Advised clients are increasingly seeking ethical investments, particularly clients aged 25-34, research has suggested.
In a survey of 1500 UK adults, carried out by Atomik Research and commissioned by Rathbone Greenbank Investments, 18 per cent of respondents wanted to put more ethical investments into their pension pots.
More than 23 per cent also said they would not like to invest in companies with whose business or conduct they disagreed.
John David, head of Rathbone Greenbank Investments, commented: "For those looking to use their money to make a positive difference to society, making ethical consumer choices or boycotting a company that contravenes their own personal beliefs may seem like the logical choice. But there are other ways of driving lasting change.
"What many consumers aren’t aware of is how ethical and sustainable investment can be a powerful tool in helping to shift the mindset and direction of a company."
He commented that initiatives such as Good Money Week could do "a great job" at increasing consumer awareness, but added that more needs to be done by the ethical and sustainable investment community to raise awareness of the choices available.
"Advisers, too, can play their part in promoting ethical choices among their clients", he added.
The research also showed a large generational divide in attitudes towards ethical investment, with those aged between 25-34 far more likely get involved with social impact investing (at 36 per cent) than over 45s (at just 6 per cent).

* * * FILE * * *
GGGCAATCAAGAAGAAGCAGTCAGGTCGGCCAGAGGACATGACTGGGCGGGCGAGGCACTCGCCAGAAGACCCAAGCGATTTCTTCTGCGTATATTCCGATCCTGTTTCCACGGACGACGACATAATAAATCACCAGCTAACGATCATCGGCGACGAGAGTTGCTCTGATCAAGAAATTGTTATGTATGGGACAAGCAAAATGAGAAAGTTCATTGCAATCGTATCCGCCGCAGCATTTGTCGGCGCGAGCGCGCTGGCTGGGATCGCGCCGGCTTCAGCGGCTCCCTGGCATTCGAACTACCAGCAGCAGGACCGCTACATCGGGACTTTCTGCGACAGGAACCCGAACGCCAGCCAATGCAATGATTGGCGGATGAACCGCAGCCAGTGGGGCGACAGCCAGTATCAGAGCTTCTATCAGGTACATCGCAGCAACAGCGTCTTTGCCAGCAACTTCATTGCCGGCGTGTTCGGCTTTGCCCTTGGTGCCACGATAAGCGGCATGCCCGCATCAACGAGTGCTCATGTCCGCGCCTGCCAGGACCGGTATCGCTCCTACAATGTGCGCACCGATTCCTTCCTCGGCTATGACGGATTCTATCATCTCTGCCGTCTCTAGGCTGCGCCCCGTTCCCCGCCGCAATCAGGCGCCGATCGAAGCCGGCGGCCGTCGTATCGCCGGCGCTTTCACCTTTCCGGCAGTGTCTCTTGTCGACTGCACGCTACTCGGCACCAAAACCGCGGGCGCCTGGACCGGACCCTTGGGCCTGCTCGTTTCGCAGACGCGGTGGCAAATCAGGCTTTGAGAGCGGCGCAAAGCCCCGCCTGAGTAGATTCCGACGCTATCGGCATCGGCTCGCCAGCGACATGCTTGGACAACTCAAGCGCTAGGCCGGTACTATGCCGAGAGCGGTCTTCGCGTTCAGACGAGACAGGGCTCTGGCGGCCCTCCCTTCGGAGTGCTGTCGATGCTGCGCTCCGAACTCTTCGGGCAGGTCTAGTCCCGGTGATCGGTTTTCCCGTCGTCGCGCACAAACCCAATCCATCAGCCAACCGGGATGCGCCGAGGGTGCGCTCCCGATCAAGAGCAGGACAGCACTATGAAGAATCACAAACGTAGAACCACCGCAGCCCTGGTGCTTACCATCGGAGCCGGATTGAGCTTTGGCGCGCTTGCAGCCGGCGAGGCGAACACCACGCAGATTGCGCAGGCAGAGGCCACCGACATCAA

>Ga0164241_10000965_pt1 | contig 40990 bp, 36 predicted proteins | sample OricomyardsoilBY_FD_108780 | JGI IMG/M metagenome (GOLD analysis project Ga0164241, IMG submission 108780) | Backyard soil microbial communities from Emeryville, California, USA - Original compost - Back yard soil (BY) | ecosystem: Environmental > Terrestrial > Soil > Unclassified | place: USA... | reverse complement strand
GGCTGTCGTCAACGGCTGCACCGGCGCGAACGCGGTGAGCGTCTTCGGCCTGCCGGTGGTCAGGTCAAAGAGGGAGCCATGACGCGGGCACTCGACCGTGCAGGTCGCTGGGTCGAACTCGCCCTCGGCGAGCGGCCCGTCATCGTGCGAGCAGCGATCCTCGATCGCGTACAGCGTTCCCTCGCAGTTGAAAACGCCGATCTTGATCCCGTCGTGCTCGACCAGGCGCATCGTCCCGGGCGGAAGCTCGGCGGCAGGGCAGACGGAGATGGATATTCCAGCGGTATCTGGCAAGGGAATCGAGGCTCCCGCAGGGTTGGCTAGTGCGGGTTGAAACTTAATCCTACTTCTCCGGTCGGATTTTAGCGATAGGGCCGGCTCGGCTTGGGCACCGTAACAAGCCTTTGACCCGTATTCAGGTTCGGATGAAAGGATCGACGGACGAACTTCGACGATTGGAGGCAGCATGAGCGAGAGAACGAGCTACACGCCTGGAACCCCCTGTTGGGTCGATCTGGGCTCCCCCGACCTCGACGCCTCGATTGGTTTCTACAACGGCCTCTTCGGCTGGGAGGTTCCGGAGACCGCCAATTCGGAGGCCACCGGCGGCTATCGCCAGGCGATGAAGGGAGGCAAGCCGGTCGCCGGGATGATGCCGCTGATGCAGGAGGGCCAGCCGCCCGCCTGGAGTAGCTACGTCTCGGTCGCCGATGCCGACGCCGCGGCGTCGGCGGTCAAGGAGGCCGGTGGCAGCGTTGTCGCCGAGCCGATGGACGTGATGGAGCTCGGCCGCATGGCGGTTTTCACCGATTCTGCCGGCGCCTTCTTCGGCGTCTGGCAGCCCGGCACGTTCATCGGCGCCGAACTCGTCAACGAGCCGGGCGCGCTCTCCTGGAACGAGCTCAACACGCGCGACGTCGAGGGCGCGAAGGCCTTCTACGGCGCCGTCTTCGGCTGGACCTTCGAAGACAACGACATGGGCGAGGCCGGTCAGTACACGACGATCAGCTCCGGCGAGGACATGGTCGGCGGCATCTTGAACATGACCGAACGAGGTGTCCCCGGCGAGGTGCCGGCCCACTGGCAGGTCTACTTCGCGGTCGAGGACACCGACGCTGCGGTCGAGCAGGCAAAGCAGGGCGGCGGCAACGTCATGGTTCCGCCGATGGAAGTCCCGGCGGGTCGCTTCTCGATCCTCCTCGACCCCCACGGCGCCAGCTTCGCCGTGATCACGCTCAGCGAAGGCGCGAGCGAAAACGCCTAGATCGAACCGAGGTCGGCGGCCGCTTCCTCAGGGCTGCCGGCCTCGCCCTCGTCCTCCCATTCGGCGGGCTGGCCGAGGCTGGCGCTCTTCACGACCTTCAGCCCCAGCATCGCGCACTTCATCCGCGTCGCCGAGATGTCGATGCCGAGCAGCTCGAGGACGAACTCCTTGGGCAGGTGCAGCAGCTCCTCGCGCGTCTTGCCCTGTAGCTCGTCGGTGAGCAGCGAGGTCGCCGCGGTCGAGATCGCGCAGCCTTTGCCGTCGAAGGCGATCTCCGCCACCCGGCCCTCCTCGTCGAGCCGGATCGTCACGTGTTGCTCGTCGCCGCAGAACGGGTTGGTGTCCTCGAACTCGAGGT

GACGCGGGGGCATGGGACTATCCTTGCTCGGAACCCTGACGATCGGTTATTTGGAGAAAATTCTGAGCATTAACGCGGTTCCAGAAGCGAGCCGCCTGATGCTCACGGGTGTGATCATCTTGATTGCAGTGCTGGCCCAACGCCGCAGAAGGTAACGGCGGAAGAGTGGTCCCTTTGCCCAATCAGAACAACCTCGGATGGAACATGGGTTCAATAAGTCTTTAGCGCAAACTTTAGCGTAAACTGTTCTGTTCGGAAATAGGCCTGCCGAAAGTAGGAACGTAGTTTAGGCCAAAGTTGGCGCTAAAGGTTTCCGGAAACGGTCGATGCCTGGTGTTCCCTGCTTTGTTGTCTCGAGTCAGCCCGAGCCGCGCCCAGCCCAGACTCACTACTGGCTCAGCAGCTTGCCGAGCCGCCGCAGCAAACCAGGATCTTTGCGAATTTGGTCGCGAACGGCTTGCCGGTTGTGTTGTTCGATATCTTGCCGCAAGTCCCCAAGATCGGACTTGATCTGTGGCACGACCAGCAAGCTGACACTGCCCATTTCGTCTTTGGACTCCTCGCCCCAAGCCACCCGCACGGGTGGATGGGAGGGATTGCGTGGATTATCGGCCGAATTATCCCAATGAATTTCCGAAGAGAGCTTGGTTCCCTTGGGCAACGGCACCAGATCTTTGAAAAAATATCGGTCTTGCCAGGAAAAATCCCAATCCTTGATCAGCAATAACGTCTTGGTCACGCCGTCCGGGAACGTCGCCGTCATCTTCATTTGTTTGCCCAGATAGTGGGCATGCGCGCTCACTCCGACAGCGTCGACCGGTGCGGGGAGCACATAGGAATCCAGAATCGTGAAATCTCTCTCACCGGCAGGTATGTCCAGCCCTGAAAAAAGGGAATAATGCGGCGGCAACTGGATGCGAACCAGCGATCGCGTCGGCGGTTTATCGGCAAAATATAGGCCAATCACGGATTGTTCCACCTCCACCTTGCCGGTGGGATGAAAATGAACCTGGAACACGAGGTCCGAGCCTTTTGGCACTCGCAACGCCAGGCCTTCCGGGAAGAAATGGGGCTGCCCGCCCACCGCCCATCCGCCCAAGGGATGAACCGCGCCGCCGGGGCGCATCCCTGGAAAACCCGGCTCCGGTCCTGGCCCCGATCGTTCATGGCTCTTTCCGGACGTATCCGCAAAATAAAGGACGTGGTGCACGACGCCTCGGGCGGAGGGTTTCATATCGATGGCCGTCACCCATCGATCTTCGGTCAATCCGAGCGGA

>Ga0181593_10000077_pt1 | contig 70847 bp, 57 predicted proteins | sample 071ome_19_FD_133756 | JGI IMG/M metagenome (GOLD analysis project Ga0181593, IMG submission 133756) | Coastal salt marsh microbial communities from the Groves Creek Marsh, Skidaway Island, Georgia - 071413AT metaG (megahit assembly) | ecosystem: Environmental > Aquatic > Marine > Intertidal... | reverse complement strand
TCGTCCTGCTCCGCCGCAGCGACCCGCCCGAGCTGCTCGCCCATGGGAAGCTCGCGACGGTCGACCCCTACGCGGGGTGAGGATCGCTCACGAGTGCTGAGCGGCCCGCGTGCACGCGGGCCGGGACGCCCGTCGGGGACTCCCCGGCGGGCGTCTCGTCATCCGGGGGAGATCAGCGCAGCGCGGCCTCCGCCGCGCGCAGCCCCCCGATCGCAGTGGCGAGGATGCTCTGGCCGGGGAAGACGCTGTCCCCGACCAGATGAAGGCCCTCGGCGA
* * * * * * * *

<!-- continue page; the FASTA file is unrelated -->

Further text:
Some 28 per cent of the 25-34 age group said that using shareholdings to positively impact a company’s activities was the best way to use money for good, again contrasting sharply with the 5 per cent of over 45s.
In a poll taken among financial advisers for FTAdviser Talking Point, 36 per cent of advisers said more than 10 per cent of their client base were already investing in ethical funds or in sustainable companies.
According to the poll, 13 per cent said less than 10 per cent of the client base was interested in ethical investments, while 27 per cent of advisers said their clients had no money at all in ethical investments.
This comes as YouGov research for Good Money Week revealed that 47 per cent of UK adults said they wished their money to be invested with an element of making a positive difference.
Some 40 per cent wanted a fossil fuel free option, up from 35 per cent last year and 32 per cent in 2015.
Moreover, 57 per cent of investors under 24 want to see fossil fuel free fund options from financial advisers, but only 34 per cent of over 45s do.
As part of Good Money Week, The UK Sustainable Investment and Finance Association (UKSIF) also conducted research, which showed 57 per cent of investors believed that investment managers have a responsibility to ensure the companies they invest in on behalf of their clients are managed in a ‘positive’ way.